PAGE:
Some no-no's for food: carrion (which, really, unless you're *starving*, how many of you are planning on eating roadkill? Or something that's half-eaten by wild animals? this one just seems like a health related proscription), blood (meh. I'm not saying we should all be *vampires* or anything, but I don't understand the specific injunction against blood here) and swineflesh which, as I think we all know, means no pork. And that's really a very hard thing to give up in the South. I'm just throwing that out there. We like to eat our pork. Historically though, this does make sense even aside from it being something carried over from the Mosaic Law. Pork is one of those meats that has to be stored and cooked carefully in order to prevent brain worms.

No really. 

Brain. Worms.

They eat holes through your brain. Go look it up, but I warn you the images are disturbing.


And yet I still like to eat pork. Because Southern.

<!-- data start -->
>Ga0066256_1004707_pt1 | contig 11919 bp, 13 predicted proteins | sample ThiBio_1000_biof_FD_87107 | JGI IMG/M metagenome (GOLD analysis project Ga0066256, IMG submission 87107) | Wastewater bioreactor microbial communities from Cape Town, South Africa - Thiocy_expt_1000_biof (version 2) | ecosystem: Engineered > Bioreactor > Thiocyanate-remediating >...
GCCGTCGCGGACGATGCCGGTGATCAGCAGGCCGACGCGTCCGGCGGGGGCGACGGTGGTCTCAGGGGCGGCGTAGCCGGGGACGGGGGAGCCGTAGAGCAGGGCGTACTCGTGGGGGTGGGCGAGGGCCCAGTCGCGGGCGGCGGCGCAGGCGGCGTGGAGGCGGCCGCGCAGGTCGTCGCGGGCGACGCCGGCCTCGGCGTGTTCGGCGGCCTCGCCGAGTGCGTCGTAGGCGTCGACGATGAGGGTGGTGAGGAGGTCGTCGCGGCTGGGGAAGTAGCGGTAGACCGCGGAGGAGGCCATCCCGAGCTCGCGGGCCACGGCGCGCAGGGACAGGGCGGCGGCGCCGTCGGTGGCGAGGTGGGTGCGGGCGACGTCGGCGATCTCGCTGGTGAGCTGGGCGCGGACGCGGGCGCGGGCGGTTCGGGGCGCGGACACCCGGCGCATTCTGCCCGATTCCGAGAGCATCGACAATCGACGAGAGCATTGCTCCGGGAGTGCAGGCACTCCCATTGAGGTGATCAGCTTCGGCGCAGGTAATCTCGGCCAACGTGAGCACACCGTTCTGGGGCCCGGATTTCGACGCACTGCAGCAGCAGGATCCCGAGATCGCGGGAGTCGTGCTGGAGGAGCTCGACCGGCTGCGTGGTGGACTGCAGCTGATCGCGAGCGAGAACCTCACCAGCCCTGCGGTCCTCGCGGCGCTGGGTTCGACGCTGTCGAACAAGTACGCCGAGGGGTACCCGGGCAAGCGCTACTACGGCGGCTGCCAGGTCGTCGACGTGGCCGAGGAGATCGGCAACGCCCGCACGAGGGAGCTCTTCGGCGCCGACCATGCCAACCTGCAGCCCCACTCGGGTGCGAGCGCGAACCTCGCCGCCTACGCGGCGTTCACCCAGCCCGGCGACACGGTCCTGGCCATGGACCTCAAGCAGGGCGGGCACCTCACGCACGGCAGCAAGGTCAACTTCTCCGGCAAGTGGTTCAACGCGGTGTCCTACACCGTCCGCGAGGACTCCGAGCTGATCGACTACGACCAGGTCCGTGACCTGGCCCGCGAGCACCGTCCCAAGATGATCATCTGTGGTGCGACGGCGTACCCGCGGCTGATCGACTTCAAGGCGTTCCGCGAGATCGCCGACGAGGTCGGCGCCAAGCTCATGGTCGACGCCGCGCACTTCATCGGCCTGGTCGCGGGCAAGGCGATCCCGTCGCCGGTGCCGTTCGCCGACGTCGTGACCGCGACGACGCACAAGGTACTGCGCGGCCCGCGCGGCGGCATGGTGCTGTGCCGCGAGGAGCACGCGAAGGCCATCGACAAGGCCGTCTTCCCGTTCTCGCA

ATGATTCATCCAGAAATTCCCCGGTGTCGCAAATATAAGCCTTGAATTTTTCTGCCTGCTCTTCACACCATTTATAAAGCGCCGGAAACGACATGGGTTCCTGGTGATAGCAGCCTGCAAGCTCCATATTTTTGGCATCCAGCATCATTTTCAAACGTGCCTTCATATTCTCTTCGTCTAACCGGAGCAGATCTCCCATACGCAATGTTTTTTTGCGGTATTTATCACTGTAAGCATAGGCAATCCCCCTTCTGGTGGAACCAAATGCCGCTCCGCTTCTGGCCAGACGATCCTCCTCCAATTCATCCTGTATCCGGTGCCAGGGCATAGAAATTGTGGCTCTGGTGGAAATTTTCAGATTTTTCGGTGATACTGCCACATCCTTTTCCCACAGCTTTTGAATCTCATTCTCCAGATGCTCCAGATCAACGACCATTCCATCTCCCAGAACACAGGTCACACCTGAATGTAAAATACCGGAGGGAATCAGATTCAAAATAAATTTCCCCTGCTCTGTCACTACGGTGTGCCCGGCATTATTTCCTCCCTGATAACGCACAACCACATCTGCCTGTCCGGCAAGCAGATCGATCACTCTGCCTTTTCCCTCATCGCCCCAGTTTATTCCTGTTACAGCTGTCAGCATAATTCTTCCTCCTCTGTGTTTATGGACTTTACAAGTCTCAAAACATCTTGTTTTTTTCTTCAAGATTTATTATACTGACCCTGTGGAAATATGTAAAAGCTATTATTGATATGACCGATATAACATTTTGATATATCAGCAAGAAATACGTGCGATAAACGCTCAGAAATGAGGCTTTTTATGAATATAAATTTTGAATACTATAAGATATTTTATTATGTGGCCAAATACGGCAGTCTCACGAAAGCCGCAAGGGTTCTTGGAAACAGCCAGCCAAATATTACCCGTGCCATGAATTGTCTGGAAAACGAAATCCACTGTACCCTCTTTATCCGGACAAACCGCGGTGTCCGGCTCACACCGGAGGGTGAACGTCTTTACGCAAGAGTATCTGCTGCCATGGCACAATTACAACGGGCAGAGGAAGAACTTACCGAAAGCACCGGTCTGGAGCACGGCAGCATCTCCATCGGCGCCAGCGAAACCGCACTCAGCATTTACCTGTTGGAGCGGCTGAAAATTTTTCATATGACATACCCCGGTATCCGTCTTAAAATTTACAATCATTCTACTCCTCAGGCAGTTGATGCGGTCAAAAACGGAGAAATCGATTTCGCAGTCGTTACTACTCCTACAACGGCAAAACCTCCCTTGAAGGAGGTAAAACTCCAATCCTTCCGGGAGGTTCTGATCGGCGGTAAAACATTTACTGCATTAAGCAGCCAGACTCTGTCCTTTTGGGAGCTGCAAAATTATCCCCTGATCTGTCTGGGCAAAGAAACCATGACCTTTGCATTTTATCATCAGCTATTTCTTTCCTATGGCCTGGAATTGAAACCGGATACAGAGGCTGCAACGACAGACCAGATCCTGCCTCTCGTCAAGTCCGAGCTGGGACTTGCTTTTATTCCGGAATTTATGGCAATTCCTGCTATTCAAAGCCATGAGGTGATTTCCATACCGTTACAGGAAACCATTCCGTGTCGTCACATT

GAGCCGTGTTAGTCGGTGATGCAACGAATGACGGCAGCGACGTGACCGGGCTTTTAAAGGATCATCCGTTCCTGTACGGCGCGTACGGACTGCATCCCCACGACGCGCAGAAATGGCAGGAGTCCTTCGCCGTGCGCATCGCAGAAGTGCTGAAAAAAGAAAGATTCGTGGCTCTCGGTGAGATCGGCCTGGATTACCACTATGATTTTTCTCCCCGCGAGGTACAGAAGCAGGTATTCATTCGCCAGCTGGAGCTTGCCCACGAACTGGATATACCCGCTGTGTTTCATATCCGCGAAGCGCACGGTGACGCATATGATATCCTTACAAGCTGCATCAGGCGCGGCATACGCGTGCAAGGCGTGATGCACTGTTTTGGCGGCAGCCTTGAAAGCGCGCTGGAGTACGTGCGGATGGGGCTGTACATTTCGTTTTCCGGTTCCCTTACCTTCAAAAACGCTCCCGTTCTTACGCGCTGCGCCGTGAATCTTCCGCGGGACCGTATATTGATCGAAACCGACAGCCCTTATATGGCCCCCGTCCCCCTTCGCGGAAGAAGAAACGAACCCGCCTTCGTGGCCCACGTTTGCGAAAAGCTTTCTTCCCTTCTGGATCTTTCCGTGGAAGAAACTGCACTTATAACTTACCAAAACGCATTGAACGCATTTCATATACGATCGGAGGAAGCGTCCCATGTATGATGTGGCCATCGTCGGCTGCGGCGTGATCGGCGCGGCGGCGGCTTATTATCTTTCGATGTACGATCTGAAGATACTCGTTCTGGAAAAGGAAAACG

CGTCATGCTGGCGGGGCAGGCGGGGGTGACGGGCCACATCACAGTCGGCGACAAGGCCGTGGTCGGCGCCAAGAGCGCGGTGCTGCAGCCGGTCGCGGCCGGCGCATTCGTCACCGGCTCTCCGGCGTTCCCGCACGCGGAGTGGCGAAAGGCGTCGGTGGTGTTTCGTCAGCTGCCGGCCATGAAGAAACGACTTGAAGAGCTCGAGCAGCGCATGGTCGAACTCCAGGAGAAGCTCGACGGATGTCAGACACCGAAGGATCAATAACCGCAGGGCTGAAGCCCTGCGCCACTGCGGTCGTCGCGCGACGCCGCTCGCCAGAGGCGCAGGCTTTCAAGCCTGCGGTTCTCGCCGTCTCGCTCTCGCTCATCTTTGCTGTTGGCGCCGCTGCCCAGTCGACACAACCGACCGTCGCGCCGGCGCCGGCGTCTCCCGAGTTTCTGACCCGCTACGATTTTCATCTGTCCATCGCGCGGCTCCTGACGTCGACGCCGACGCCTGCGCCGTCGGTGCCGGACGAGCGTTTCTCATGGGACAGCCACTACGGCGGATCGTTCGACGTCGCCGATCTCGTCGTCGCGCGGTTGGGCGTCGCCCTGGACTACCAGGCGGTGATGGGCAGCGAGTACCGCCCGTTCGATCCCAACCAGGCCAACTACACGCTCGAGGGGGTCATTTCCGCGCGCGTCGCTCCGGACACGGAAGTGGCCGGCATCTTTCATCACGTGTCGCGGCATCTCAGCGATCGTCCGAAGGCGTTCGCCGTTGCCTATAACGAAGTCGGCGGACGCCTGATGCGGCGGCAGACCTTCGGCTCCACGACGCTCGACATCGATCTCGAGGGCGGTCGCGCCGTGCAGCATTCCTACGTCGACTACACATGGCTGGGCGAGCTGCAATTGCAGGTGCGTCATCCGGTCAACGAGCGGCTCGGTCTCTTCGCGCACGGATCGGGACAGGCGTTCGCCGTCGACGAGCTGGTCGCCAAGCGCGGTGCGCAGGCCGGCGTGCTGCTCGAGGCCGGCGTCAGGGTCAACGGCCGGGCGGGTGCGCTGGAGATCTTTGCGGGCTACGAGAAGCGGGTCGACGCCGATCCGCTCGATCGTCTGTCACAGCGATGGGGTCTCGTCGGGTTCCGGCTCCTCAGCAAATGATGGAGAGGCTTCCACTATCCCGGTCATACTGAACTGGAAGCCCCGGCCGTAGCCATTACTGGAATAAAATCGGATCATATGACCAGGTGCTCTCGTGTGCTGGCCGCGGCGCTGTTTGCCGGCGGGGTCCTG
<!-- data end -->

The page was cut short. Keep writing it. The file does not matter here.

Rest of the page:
A few more don'ts: don't eat anything that's been sacrificed/dedicated to another god - I believe this one is also a law in Judaism, strangled or dead through beating - not sure about these - an attempt to make sure that the animals are killed humanely perhaps? The 'devoured by wild beasts' and 'immolated unto idols' seem sort of repetitious of the first injunctions to me.

There is a provision, there at the end, for Muslims who are forced through necessity to consume something that is otherwise forbidden. So that's nice. You don't have to starve if the only thing available is pork.

But you do have to worry about BRAIN WORMS.

There're more ayah about food, but it gets sort of boring to talk about food all the time. So we're moving on. Watch us. Moving on.

5. This day are (all) good things made lawful for you. The food of those who have received the Scripture is lawful for you, and your food is lawful for them. And so are the virtuous women of the believers and the virtuous women of those who received the Scripture before you (lawful for you) when ye give them their marriage portions and live with them in honour, not in fornication, nor taking them as secret concubines. Whoso denieth the faith, his work is vain and he will be among the losers in the Hereafter.

Not talking about the food, though I assume that this means that Muslims are permitted to eat the food of the People of the Book (Jews and Christians) as long as it's not something explicitly prohibited to them. Like pork (in all its wormy goodness).